At age 19, Aino left Germany via ship, bound for Boston, Mass. From there, she took a train to Chicago and then on to Minneapolis, where she was met by the Rev. Charlie Sumption of Ruthton. Sumption and his wife, Anna, sponsored Aino’s trip and brought her to their home in southwest Minnesota.

Aino found work — and soon found a husband in the Sumption’s son, Kenny.

Aino and Kenny settled in 1960 in Russell, where they raised their three daughters, Rita, Lilah and Peggy.

Aino, who had learned some English while growing up, quickly caught on to the American way of life. Her Swedish mother-in-law taught her to cook and bake, and she was so intrigued by wringer washing machines that she insisted on doing it herself instead of teaching her three daughters.

“My mom was always a hard, hard worker,” Lilah shared, noting that at one time after she became a single parent, Aino worked three jobs to provide for her girls.

“One Christmas we had meatloaf for supper and red Jell-O with whipped cream,” Lilah recalled. Her mom didn’t have any money for Christmas gifts for the girls, but gave them a package of mints.

“That was the best Christmas,” Lilah said. “We didn’t care — we just wanted to be with the family.”

Finding family

Rita, Lilah and Peggy grew up hearing their mother’s stories. So when Lilah was working in Pipestone and a group of international guests visited the college campus, she asked offhand if any of them were from her mother’s homeland of Estonia.

She was shocked and excited to find an Estonian in the group. After telling him the story of her mother, he vowed to return home and help her search for any family that may have returned following the war.

“He found he only lived 30 miles from my great-uncle Paul and great-aunt Heine,” Lilah said. “When he told them Aino was alive and in America, they just cried and cried.”

Aino received her first letter from her Estonian family shortly thereafter. In the summer of 1994, she and her three daughters travelled to Estonia for a visit.

“She got to see her sister for the first time in 50 years,” Lilah said.

Helju had no telephone and no way of knowing her sister was on her way. They showed up in a caravan of vehicles, and Lilah said her aunt was living in a small shack and came out to meet them wearing a housecoat.

“She started cursing at my mom, saying ‘I am a sister and you leave to America and leave me here,’” Lilah recalled. Then, she opened her arms and welcomed Aino to her home.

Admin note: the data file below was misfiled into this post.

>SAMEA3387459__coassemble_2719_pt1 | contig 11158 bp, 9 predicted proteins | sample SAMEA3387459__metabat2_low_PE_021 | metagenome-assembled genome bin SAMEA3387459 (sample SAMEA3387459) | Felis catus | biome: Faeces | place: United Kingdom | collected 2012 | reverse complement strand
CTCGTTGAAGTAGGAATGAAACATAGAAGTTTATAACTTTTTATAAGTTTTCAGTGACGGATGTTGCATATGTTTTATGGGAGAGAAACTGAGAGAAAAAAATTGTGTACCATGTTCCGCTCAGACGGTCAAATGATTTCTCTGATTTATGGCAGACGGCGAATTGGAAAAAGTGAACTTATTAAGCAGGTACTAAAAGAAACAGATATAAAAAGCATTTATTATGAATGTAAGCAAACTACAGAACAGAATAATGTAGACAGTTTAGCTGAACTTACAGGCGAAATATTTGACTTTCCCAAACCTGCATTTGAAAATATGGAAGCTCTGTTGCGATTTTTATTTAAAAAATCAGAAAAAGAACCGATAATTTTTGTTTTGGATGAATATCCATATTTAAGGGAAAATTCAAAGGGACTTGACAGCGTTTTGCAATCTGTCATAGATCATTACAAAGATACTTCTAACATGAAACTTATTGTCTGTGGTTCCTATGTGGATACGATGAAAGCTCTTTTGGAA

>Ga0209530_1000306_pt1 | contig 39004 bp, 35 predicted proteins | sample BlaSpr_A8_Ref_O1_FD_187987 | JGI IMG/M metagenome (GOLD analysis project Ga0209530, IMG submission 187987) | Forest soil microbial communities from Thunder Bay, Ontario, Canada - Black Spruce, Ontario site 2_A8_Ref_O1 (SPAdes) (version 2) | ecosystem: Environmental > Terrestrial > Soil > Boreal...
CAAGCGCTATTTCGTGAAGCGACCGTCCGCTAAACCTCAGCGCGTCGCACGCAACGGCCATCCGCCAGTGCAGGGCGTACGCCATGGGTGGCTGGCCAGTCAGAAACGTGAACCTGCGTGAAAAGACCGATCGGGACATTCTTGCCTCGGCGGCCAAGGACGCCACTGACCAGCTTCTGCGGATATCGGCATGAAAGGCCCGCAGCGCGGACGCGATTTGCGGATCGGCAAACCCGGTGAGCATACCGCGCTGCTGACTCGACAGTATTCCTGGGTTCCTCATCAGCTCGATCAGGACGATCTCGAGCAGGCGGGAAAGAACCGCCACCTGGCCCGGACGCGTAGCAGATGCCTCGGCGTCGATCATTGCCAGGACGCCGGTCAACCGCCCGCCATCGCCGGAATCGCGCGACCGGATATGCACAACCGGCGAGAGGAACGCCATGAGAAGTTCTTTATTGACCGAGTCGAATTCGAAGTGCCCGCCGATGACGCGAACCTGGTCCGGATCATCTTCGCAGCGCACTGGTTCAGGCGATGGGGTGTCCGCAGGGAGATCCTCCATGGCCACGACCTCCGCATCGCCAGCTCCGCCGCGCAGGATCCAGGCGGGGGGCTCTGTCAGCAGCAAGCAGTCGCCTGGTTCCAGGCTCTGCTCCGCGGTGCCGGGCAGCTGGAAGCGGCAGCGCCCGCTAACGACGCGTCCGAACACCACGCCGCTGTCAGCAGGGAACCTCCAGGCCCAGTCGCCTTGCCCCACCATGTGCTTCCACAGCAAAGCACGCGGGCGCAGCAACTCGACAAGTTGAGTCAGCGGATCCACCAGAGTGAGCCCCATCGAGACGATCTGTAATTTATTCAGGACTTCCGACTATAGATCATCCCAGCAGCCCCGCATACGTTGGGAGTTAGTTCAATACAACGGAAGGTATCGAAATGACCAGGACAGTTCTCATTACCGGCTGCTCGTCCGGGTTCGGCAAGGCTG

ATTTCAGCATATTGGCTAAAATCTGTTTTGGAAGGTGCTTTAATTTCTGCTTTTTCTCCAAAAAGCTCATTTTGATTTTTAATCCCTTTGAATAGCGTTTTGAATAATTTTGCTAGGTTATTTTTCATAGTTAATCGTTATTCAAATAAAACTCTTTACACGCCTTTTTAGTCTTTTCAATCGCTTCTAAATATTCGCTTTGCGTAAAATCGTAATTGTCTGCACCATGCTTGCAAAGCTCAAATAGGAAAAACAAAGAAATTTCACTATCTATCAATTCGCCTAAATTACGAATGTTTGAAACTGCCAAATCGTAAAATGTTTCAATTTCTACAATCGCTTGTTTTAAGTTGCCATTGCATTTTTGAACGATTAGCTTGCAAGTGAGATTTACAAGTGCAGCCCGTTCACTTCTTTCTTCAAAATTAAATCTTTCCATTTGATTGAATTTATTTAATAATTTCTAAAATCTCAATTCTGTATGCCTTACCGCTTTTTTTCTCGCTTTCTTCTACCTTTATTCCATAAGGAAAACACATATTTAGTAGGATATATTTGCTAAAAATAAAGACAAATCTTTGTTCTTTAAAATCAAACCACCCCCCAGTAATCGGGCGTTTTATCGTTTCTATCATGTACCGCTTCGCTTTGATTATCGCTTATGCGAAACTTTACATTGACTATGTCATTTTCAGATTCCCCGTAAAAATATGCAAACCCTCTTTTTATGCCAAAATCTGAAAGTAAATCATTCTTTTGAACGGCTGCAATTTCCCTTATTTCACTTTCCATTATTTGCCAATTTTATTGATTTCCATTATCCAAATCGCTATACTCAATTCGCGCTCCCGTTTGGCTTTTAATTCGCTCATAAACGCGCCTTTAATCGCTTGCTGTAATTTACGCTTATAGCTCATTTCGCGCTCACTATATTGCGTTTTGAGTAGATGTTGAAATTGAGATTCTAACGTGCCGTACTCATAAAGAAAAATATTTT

They had just three hours to visit, and Aino brought pictures and gifts to share.

Lilah said they were so thankful for the few hours they had together. Helju died six months after their visit, on Jan. 12, 1995.

Aino was also reunited with an aunt, Heine, who now resides in an assisted living facility in Estonia, as well as numerous other cousins.

During the 1994 trip, and again in 2000, Aino and her daughters had their entire visits coordinated by their cousin, Juri.

“Juri owned Agfa film,” shared Lilah, adding that he wrote a book about his family and hosted a huge family reunion in 2012, which Rita and Lilah attended. During that reunion, they visited the family burial plot and the family farm, which was eventually given back to them after the war.

“We broke out champagne and flew the Estonia flag,” Lilah said.

Aino, at 87, couldn’t make the last journey to her homeland. In 2011 she moved to Edgerton, and earlier this year moved to Jasper.

Aino shared her story with Pioneer Public Television last November while visiting the Fagen Fighters World War II Museum in Granite Falls. The museum includes an exhibit on the Holocaust, with a boxcar similar to the one Aino and her mother rode in after they were captured by the Nazis in Poland.

Pioneer Public Television will air Aino’s story as part of their Postcards segment at 7 p.m. Sunday and 1:30 p.m. Monday; or visit The original airing was Thursday night.

Julie Buntjer

Julie Buntjer joined the Globe newsroom in December 2003, after working more than nine years for weekly newspapers. A native of Worthington, she has a bachelor's degree in agriculture journalism. Find more of her stories of farm life, family and various other tidbits at The Farm Bleat